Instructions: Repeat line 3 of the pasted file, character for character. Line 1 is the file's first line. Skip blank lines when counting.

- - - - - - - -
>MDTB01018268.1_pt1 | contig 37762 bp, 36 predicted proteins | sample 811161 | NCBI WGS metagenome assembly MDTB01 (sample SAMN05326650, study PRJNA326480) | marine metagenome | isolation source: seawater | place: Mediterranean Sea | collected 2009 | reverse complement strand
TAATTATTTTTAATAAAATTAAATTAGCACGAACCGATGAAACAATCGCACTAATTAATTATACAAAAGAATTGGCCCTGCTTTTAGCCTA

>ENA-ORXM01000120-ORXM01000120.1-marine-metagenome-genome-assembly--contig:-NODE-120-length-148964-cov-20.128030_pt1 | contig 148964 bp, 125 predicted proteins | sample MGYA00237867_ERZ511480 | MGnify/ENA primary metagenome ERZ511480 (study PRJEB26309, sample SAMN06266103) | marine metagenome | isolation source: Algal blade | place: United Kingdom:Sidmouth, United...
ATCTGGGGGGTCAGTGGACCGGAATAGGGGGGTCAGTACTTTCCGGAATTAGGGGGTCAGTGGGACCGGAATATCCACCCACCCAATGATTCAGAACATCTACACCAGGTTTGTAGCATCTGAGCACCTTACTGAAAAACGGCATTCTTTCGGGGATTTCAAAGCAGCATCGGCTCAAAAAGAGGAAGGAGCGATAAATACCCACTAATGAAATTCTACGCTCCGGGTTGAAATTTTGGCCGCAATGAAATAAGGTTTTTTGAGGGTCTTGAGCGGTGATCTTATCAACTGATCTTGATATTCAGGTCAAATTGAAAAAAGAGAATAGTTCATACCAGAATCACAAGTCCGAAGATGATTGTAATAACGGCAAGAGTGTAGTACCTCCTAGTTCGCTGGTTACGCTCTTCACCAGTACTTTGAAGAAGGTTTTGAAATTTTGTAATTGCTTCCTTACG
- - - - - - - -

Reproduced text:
>ENA-ORXM01000120-ORXM01000120.1-marine-metagenome-genome-assembly--contig:-NODE-120-length-148964-cov-20.128030_pt1 | contig 148964 bp, 125 predicted proteins | sample MGYA00237867_ERZ511480 | MGnify/ENA primary metagenome ERZ511480 (study PRJEB26309, sample SAMN06266103) | marine metagenome | isolation source: Algal blade | place: United Kingdom:Sidmouth, United...